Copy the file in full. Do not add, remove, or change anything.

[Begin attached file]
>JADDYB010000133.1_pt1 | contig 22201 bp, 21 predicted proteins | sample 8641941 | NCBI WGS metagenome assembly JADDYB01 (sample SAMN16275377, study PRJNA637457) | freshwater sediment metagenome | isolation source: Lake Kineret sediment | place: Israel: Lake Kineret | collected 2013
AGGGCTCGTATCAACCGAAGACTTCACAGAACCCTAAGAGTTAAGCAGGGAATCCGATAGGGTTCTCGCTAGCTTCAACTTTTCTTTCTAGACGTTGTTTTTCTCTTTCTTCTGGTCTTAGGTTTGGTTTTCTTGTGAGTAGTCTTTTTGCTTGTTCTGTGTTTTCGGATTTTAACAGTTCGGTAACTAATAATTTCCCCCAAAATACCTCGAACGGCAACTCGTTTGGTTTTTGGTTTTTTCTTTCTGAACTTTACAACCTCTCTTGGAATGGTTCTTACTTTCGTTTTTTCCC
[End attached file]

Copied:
>JADDYB010000133.1_pt1 | contig 22201 bp, 21 predicted proteins | sample 8641941 | NCBI WGS metagenome assembly JADDYB01 (sample SAMN16275377, study PRJNA637457) | freshwater sediment metagenome | isolation source: Lake Kineret sediment | place: Israel: Lake Kineret | collected 2013
AGGGCTCGTATCAACCGAAGACTTCACAGAACCCTAAGAGTTAAGCAGGGAATCCGATAGGGTTCTCGCTAGCTTCAACTTTTCTTTCTAGACGTTGTTTTTCTCTTTCTTCTGGTCTTAGGTTTGGTTTTCTTGTGAGTAGTCTTTTTGCTTGTTCTGTGTTTTCGGATTTTAACAGTTCGGTAACTAATAATTTCCCCCAAAATACCTCGAACGGCAACTCGTTTGGTTTTTGGTTTTTTCTTTCTGAACTTTACAACCTCTCTTGGAATGGTTCTTACTTTCGTTTTTTCCC